Multi-Mode Combustion Strategies with CAI for a GDI Engine 2007-01-0214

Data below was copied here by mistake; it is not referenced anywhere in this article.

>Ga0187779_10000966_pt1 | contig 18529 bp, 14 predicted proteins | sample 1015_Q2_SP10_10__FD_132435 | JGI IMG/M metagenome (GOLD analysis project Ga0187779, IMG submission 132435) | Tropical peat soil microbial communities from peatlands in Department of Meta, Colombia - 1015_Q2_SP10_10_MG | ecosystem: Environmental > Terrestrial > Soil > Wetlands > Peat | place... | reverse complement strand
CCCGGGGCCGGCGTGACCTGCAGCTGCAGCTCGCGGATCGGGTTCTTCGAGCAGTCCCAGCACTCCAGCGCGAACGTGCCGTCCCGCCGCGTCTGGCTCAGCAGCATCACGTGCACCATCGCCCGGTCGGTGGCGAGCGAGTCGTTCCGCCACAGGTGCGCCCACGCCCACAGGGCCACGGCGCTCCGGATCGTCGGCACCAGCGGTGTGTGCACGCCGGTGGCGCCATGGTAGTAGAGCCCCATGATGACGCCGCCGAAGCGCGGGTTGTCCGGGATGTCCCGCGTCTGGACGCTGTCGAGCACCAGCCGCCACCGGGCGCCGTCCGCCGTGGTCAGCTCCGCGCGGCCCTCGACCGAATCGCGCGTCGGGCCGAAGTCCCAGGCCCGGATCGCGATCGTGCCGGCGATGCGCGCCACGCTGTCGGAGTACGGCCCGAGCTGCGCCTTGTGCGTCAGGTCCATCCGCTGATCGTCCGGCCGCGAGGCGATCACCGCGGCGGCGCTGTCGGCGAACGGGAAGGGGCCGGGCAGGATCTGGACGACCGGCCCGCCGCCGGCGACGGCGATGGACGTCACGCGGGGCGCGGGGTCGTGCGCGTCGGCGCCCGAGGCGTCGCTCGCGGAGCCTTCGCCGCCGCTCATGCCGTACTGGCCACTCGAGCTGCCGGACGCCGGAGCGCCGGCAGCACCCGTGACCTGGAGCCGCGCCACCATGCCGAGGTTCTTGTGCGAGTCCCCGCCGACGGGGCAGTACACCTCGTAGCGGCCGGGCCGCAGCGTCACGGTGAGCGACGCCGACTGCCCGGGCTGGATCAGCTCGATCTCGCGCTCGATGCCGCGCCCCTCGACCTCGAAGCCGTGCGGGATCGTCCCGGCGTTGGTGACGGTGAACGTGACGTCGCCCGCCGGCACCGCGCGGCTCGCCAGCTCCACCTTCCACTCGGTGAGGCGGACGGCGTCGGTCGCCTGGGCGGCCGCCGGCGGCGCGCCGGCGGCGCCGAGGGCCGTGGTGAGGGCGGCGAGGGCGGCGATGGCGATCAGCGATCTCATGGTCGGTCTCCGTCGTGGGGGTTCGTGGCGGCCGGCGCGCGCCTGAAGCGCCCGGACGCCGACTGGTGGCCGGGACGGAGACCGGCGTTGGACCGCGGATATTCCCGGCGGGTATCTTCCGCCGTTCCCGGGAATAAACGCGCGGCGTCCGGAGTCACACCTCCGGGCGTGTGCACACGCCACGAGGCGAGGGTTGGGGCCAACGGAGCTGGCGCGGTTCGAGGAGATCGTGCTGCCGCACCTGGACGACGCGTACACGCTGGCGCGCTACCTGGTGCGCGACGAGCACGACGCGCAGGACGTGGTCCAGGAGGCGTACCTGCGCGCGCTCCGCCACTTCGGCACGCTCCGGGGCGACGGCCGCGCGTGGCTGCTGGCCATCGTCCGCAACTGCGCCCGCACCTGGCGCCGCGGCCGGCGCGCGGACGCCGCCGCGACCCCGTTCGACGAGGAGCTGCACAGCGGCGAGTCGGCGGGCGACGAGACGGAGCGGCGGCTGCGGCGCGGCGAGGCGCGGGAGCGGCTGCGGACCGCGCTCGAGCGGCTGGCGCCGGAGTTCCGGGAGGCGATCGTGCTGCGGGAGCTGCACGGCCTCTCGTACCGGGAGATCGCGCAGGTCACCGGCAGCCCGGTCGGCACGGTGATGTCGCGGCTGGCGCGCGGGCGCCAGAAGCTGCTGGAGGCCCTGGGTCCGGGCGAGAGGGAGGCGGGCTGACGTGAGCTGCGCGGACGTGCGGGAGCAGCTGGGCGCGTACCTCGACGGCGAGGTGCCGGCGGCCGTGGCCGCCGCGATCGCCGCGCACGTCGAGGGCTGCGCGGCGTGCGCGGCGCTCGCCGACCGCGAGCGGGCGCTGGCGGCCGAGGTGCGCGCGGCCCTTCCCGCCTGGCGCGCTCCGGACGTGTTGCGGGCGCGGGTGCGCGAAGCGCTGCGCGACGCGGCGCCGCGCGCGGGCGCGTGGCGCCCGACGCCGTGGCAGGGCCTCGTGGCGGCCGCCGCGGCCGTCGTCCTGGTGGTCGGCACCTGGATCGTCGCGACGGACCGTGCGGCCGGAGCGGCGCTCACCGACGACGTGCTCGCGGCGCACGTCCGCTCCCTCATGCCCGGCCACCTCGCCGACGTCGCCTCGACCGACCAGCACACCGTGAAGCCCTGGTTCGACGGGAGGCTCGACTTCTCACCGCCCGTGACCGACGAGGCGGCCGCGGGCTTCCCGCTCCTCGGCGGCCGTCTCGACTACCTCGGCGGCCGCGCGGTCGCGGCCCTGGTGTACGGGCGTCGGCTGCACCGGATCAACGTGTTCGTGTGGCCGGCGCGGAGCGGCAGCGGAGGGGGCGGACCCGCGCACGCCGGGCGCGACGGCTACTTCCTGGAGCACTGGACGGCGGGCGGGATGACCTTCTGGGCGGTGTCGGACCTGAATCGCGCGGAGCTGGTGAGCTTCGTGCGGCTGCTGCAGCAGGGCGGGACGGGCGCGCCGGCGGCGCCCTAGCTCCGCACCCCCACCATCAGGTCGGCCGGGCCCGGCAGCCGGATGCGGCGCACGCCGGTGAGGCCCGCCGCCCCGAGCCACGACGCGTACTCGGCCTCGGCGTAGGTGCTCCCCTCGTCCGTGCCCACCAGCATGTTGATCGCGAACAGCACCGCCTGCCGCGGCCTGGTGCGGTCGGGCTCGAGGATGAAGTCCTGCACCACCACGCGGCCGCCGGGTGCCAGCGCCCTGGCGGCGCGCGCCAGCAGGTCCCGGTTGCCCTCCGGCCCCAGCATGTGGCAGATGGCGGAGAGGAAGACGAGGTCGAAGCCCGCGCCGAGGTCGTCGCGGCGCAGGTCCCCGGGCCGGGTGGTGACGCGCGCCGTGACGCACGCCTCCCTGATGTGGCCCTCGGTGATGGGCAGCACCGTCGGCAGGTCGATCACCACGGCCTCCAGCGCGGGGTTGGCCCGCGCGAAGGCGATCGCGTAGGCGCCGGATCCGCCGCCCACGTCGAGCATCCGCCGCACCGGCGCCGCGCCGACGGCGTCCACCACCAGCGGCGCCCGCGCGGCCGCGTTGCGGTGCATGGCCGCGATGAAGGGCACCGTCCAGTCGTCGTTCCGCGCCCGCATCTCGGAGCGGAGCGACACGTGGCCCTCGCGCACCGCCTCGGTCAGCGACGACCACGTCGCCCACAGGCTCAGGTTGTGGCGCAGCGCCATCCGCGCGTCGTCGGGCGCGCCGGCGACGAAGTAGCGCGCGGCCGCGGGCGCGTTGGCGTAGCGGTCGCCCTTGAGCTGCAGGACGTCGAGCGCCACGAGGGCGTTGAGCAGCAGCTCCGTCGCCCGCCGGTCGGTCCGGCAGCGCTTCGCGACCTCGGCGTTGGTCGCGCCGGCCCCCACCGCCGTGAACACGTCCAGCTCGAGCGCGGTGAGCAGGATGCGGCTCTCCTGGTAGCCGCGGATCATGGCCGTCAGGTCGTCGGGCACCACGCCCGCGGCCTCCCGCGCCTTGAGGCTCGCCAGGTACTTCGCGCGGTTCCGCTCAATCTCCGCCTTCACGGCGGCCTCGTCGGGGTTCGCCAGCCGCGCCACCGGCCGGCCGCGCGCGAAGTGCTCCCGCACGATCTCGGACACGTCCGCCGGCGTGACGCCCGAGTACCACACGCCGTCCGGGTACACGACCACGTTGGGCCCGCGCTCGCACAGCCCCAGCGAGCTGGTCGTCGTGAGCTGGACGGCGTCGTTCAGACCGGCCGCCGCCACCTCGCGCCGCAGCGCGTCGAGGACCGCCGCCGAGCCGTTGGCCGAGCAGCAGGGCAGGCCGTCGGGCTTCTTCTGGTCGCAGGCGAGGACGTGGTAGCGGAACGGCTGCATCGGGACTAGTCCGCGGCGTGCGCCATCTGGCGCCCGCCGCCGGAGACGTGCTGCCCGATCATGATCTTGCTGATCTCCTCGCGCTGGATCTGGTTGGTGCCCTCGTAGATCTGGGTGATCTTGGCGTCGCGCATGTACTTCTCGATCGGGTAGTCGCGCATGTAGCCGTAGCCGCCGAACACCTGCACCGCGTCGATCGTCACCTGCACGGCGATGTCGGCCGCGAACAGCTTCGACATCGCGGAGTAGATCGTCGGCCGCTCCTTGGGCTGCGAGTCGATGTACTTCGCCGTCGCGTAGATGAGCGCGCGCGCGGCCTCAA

The controlled auto-ignition1 (CAI) improves dramatically the efficiency of a gasoline engine and brings it in close competition to the diesel engine without penalties in emissions. With CAI run in part-load, the gasoline engine reaches a standard driving cycle advantage of 12% in fuel economy compared to current commercial engines operating solely in homogeneous gasoline direct injection (GDI) with a stoichiometric charge. CAI is run lean in fuel and thus limited in load similar to the second generation spray guided stratified GDI strategy that promises at least the same fuel efficiency but is plagued with high NOx emissions requiring complex after-treatment systems. Although CAI produces negligible NOx, and a simple three-way catalyst suffices, it depends strongly on judiciously operating the engine within the dynamic operating cycle. Direct injection, valve actuation flexibility and advanced controls based on combustion state sensing are indispensable for this. Benefits, limitations, technological requirements, and suggested engine control strategies using CAI in part-load are examined in a dynamic standard test cycle, and compared with the most promising gasoline competing technologies at test cycle relevant operating points. For the analysis of CAI, test bench investigation on a single-cylinder and a 4-cylinder research engines were undertaken. Additionally, thermodynamic and chemical kinetics simulations are provided to shed more light on the application of this multi-mode combustion concept.